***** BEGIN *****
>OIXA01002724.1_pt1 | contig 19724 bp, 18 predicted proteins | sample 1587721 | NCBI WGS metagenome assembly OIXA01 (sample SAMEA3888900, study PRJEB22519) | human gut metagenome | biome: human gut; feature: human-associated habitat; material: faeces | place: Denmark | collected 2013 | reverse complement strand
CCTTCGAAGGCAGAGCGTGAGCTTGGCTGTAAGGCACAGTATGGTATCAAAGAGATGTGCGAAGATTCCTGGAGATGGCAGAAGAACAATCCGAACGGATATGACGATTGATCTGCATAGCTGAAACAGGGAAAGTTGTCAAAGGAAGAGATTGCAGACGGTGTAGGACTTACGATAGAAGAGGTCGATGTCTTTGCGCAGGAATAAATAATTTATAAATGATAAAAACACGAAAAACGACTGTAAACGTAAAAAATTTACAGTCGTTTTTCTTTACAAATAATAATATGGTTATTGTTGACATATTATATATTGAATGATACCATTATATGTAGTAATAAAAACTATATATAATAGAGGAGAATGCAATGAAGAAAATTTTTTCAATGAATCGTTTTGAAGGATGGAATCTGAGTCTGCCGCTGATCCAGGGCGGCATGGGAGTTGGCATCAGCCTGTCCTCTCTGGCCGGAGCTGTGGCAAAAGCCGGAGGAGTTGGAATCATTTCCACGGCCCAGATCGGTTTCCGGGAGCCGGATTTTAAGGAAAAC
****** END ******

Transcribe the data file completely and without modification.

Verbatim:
>OIXA01002724.1_pt1 | contig 19724 bp, 18 predicted proteins | sample 1587721 | NCBI WGS metagenome assembly OIXA01 (sample SAMEA3888900, study PRJEB22519) | human gut metagenome | biome: human gut; feature: human-associated habitat; material: faeces | place: Denmark | collected 2013 | reverse complement strand
CCTTCGAAGGCAGAGCGTGAGCTTGGCTGTAAGGCACAGTATGGTATCAAAGAGATGTGCGAAGATTCCTGGAGATGGCAGAAGAACAATCCGAACGGATATGACGATTGATCTGCATAGCTGAAACAGGGAAAGTTGTCAAAGGAAGAGATTGCAGACGGTGTAGGACTTACGATAGAAGAGGTCGATGTCTTTGCGCAGGAATAAATAATTTATAAATGATAAAAACACGAAAAACGACTGTAAACGTAAAAAATTTACAGTCGTTTTTCTTTACAAATAATAATATGGTTATTGTTGACATATTATATATTGAATGATACCATTATATGTAGTAATAAAAACTATATATAATAGAGGAGAATGCAATGAAGAAAATTTTTTCAATGAATCGTTTTGAAGGATGGAATCTGAGTCTGCCGCTGATCCAGGGCGGCATGGGAGTTGGCATCAGCCTGTCCTCTCTGGCCGGAGCTGTGGCAAAAGCCGGAGGAGTTGGAATCATTTCCACGGCCCAGATCGGTTTCCGGGAGCCGGATTTTAAGGAAAAC